Ricky Lake drops deluxe and dope ‘Saving Ricky’
By Randy Radic
Oakland, California-based rapper Ricky Lake, aka Marcus McAlpin, releases ‘Saving Ricky,’ a 14-track collection of tight and right songs merging hip-hop and pop elements into magnetic, unique sounds.
The son of a pair of doctors, Ricky Lake was living in L.A. when his parents moved the family to Nashville, where he found himself surrounded by weed, strange books, and hip-hop music. Experiencing culture shock, he adjusted to the feeling of dichotomy. He started making music, too.
Later, while living in Oakland, he developed his unique sound – dark yet delicate. Working with artists at San Francisco’s Text Me Records, Ricky amalgamated savors of modern pop and rap, while indulging in a sumptuous lifestyle belying his innate sensitivity, which he disguises as nonchalance, but is at the core of who he is.
Saving Ricky features the production and talents of a number of Ricky’s fellow artists at Text Me Records, where the album was recorded.
The album begins with “Venom,” featuring Young Ocean, which rides hints of Latin tangs blended with tasty thumping beats, while Ricky and Young Ocean imbue the lyrics with alluring flows.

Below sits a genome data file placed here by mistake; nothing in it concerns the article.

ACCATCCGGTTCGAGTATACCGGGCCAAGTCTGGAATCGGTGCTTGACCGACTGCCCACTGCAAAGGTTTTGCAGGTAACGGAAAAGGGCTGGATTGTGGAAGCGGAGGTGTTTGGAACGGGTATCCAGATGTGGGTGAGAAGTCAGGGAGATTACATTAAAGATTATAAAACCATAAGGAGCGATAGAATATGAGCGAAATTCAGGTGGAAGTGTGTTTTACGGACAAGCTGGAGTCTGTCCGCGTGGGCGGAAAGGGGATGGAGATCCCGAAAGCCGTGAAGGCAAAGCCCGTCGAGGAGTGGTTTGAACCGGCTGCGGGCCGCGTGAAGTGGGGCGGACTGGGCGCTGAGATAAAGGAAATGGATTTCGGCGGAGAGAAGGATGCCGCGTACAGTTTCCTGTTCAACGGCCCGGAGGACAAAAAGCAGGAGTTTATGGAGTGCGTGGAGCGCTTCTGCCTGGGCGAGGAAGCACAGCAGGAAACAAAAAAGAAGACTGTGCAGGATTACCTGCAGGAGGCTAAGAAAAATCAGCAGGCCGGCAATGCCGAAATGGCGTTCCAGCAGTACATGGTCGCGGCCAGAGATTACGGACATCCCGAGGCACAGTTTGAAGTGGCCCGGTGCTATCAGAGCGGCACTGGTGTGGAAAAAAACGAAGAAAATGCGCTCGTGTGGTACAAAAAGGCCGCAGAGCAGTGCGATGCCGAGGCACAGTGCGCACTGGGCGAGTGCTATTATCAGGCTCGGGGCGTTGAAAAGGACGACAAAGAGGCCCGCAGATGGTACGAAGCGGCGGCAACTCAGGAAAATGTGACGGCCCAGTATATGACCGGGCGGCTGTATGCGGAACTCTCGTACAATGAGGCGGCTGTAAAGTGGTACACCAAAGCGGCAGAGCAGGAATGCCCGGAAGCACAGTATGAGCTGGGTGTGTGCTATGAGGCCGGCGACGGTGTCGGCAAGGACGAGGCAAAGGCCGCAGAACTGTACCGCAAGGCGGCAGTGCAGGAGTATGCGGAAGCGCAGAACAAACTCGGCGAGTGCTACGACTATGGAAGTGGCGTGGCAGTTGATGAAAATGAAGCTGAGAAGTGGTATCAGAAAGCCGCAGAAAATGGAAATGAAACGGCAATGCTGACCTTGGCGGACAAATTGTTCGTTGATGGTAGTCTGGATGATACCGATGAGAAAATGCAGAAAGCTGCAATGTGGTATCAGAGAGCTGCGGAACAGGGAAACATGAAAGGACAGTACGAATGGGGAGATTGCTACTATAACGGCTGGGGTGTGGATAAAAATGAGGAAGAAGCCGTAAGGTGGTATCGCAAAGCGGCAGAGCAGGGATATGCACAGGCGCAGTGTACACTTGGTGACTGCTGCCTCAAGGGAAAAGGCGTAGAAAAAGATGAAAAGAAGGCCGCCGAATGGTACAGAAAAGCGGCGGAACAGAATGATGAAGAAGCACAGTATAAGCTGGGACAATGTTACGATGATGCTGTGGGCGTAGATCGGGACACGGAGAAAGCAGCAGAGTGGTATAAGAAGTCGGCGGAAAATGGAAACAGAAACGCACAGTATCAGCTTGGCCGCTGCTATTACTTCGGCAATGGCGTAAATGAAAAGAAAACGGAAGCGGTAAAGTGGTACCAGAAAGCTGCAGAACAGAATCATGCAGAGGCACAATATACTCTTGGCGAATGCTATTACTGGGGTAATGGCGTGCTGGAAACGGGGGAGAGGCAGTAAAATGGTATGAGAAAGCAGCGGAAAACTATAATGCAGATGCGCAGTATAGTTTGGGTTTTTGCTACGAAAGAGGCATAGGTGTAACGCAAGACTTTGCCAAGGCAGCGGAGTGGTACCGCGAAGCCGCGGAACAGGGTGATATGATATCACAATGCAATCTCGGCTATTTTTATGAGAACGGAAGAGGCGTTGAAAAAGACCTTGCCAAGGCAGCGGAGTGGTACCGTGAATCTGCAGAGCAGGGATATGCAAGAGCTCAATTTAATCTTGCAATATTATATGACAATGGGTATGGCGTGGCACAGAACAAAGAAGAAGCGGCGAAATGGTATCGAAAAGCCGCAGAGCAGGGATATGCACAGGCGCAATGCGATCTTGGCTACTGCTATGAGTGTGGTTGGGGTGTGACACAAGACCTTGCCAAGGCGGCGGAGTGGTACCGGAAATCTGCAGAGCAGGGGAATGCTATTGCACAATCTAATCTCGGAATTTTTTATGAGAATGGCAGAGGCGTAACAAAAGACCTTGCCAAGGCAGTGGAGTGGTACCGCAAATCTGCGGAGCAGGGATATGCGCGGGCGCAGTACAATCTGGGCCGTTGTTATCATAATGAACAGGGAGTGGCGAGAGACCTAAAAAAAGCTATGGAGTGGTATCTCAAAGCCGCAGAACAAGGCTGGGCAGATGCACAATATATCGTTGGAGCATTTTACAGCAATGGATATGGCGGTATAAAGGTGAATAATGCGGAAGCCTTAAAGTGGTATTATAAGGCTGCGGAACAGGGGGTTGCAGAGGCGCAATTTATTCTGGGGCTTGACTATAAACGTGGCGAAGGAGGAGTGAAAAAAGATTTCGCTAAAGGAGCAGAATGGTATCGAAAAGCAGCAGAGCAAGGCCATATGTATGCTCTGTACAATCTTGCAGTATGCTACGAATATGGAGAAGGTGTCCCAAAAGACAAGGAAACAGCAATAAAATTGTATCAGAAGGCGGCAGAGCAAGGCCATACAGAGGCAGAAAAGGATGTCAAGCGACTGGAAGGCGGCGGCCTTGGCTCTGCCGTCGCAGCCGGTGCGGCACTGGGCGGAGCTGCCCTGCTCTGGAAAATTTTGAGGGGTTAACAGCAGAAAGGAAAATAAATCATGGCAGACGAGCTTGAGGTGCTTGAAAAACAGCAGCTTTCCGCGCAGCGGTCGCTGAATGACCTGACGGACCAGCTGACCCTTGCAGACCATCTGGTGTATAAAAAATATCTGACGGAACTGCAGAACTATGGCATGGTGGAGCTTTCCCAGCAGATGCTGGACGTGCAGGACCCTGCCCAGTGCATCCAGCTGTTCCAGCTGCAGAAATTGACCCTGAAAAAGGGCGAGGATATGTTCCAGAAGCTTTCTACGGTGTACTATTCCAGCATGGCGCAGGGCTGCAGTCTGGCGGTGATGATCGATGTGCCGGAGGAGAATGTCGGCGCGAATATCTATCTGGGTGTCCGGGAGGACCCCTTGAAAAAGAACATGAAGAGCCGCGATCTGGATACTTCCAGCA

Speaking from a subjective viewpoint, entry points include “Pacific Palisades,” featuring Yung Skrrt, a deeper, darker tune with beaucoup heft and resonant, echoing vocals. “Lithium” is one of the premier tracks, revealing swifter flows as rolling popping accents give the tune booming, rumbling energy.
“Bad Summer,” opens on slowly swirling synths rolling into a creamy, undulating hip-hop groove topped by a velvety, melodic flow chock-full of warm, complex tones. This track, slow, low, and cashmere, is both alluring and powerfully tantalizing.
“Apartment Love,” featuring Amen travels on gleaming synth tones supported by a throbbing rhythm. Ricky’s melodic flow, backed by glowing female harmonies, injects the lyrics with tender textures.
“Hamburger Hill” commences on surging synths transitioning into a stuttering-lite rhythm, while Ricky’s silky flow infuses the lyrics with rich, evocative flavors.
“Never Fold,” featuring WADE08, starts off with tints of jazz tones and then segues into a fat, potent rhythm. Bold brass accents give the harmonics a heady sonic sheen, while drawling, skintight flows imbue the lyrics with imminence.
On Saving Ricky, Ricky Lake pumps out delectable fusions of pop and hip-hop, as well as deluxe flows atop totally banging music. Definitely one of the year’s better albums.